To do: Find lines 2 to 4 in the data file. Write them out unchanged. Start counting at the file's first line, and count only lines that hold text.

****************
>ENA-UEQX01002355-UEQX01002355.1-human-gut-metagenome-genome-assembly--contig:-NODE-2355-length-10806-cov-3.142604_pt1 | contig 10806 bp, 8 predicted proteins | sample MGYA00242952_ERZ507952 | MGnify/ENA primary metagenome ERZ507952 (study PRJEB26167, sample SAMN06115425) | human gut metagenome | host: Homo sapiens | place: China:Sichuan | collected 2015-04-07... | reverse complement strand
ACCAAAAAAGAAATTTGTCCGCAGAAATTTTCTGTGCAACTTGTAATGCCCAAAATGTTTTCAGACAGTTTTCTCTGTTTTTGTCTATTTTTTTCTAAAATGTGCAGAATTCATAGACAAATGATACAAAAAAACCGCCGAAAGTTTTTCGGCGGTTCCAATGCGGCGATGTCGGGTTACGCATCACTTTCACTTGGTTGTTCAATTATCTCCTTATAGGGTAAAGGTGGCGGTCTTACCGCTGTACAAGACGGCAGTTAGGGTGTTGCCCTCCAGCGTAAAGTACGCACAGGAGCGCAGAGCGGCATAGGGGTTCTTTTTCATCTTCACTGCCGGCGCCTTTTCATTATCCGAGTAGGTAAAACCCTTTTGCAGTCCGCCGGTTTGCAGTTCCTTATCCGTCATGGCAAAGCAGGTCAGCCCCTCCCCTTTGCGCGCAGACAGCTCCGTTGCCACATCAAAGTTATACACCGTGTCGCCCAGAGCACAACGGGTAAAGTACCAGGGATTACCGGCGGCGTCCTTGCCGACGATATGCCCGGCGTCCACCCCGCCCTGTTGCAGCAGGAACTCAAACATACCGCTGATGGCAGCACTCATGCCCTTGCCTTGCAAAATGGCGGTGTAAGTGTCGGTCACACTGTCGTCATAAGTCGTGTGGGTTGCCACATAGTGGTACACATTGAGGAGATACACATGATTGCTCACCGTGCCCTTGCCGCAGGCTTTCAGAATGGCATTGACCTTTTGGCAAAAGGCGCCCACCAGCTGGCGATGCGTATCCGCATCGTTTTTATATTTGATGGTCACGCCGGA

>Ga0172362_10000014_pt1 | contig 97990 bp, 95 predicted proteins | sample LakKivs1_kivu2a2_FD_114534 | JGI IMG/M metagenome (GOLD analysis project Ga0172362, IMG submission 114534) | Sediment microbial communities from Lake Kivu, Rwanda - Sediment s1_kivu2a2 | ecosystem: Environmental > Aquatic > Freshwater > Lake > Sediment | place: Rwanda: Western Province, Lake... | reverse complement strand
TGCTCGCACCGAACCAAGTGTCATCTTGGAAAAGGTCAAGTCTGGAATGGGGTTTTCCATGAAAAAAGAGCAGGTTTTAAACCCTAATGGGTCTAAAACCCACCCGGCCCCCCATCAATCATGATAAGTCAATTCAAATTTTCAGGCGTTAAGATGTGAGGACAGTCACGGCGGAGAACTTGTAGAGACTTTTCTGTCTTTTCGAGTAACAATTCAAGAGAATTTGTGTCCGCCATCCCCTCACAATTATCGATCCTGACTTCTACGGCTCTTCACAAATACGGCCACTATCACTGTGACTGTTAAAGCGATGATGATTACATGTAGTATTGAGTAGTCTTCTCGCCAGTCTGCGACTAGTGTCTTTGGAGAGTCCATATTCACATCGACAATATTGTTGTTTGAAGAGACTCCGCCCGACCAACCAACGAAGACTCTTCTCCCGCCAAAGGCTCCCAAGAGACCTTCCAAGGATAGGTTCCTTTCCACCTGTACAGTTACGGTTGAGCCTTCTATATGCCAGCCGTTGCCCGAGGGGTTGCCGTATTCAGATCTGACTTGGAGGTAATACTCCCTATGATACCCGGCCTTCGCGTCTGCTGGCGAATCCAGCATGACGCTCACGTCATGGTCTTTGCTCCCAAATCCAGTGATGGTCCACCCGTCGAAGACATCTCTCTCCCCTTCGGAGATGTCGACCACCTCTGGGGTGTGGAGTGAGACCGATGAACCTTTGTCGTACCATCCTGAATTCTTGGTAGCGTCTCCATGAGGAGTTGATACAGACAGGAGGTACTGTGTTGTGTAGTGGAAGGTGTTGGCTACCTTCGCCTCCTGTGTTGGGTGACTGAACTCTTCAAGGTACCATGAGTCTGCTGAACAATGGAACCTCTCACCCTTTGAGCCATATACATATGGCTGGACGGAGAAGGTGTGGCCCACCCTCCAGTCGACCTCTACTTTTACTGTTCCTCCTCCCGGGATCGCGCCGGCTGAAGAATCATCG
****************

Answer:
ACCAAAAAAGAAATTTGTCCGCAGAAATTTTCTGTGCAACTTGTAATGCCCAAAATGTTTTCAGACAGTTTTCTCTGTTTTTGTCTATTTTTTTCTAAAATGTGCAGAATTCATAGACAAATGATACAAAAAAACCGCCGAAAGTTTTTCGGCGGTTCCAATGCGGCGATGTCGGGTTACGCATCACTTTCACTTGGTTGTTCAATTATCTCCTTATAGGGTAAAGGTGGCGGTCTTACCGCTGTACAAGACGGCAGTTAGGGTGTTGCCCTCCAGCGTAAAGTACGCACAGGAGCGCAGAGCGGCATAGGGGTTCTTTTTCATCTTCACTGCCGGCGCCTTTTCATTATCCGAGTAGGTAAAACCCTTTTGCAGTCCGCCGGTTTGCAGTTCCTTATCCGTCATGGCAAAGCAGGTCAGCCCCTCCCCTTTGCGCGCAGACAGCTCCGTTGCCACATCAAAGTTATACACCGTGTCGCCCAGAGCACAACGGGTAAAGTACCAGGGATTACCGGCGGCGTCCTTGCCGACGATATGCCCGGCGTCCACCCCGCCCTGTTGCAGCAGGAACTCAAACATACCGCTGATGGCAGCACTCATGCCCTTGCCTTGCAAAATGGCGGTGTAAGTGTCGGTCACACTGTCGTCATAAGTCGTGTGGGTTGCCACATAGTGGTACACATTGAGGAGATACACATGATTGCTCACCGTGCCCTTGCCGCAGGCTTTCAGAATGGCATTGACCTTTTGGCAAAAGGCGCCCACCAGCTGGCGATGCGTATCCGCATCGTTTTTATATTTGATGGTCACGCCGGA

>Ga0172362_10000014_pt1 | contig 97990 bp, 95 predicted proteins | sample LakKivs1_kivu2a2_FD_114534 | JGI IMG/M metagenome (GOLD analysis project Ga0172362, IMG submission 114534) | Sediment microbial communities from Lake Kivu, Rwanda - Sediment s1_kivu2a2 | ecosystem: Environmental > Aquatic > Freshwater > Lake > Sediment | place: Rwanda: Western Province, Lake... | reverse complement strand
TGCTCGCACCGAACCAAGTGTCATCTTGGAAAAGGTCAAGTCTGGAATGGGGTTTTCCATGAAAAAAGAGCAGGTTTTAAACCCTAATGGGTCTAAAACCCACCCGGCCCCCCATCAATCATGATAAGTCAATTCAAATTTTCAGGCGTTAAGATGTGAGGACAGTCACGGCGGAGAACTTGTAGAGACTTTTCTGTCTTTTCGAGTAACAATTCAAGAGAATTTGTGTCCGCCATCCCCTCACAATTATCGATCCTGACTTCTACGGCTCTTCACAAATACGGCCACTATCACTGTGACTGTTAAAGCGATGATGATTACATGTAGTATTGAGTAGTCTTCTCGCCAGTCTGCGACTAGTGTCTTTGGAGAGTCCATATTCACATCGACAATATTGTTGTTTGAAGAGACTCCGCCCGACCAACCAACGAAGACTCTTCTCCCGCCAAAGGCTCCCAAGAGACCTTCCAAGGATAGGTTCCTTTCCACCTGTACAGTTACGGTTGAGCCTTCTATATGCCAGCCGTTGCCCGAGGGGTTGCCGTATTCAGATCTGACTTGGAGGTAATACTCCCTATGATACCCGGCCTTCGCGTCTGCTGGCGAATCCAGCATGACGCTCACGTCATGGTCTTTGCTCCCAAATCCAGTGATGGTCCACCCGTCGAAGACATCTCTCTCCCCTTCGGAGATGTCGACCACCTCTGGGGTGTGGAGTGAGACCGATGAACCTTTGTCGTACCATCCTGAATTCTTGGTAGCGTCTCCATGAGGAGTTGATACAGACAGGAGGTACTGTGTTGTGTAGTGGAAGGTGTTGGCTACCTTCGCCTCCTGTGTTGGGTGACTGAACTCTTCAAGGTACCATGAGTCTGCTGAACAATGGAACCTCTCACCCTTTGAGCCATATACATATGGCTGGACGGAGAAGGTGTGGCCCACCCTCCAGTCGACCTCTACTTTTACTGTTCCTCCTCCCGGGATCGCGCCGGCTGAAGAATCATCG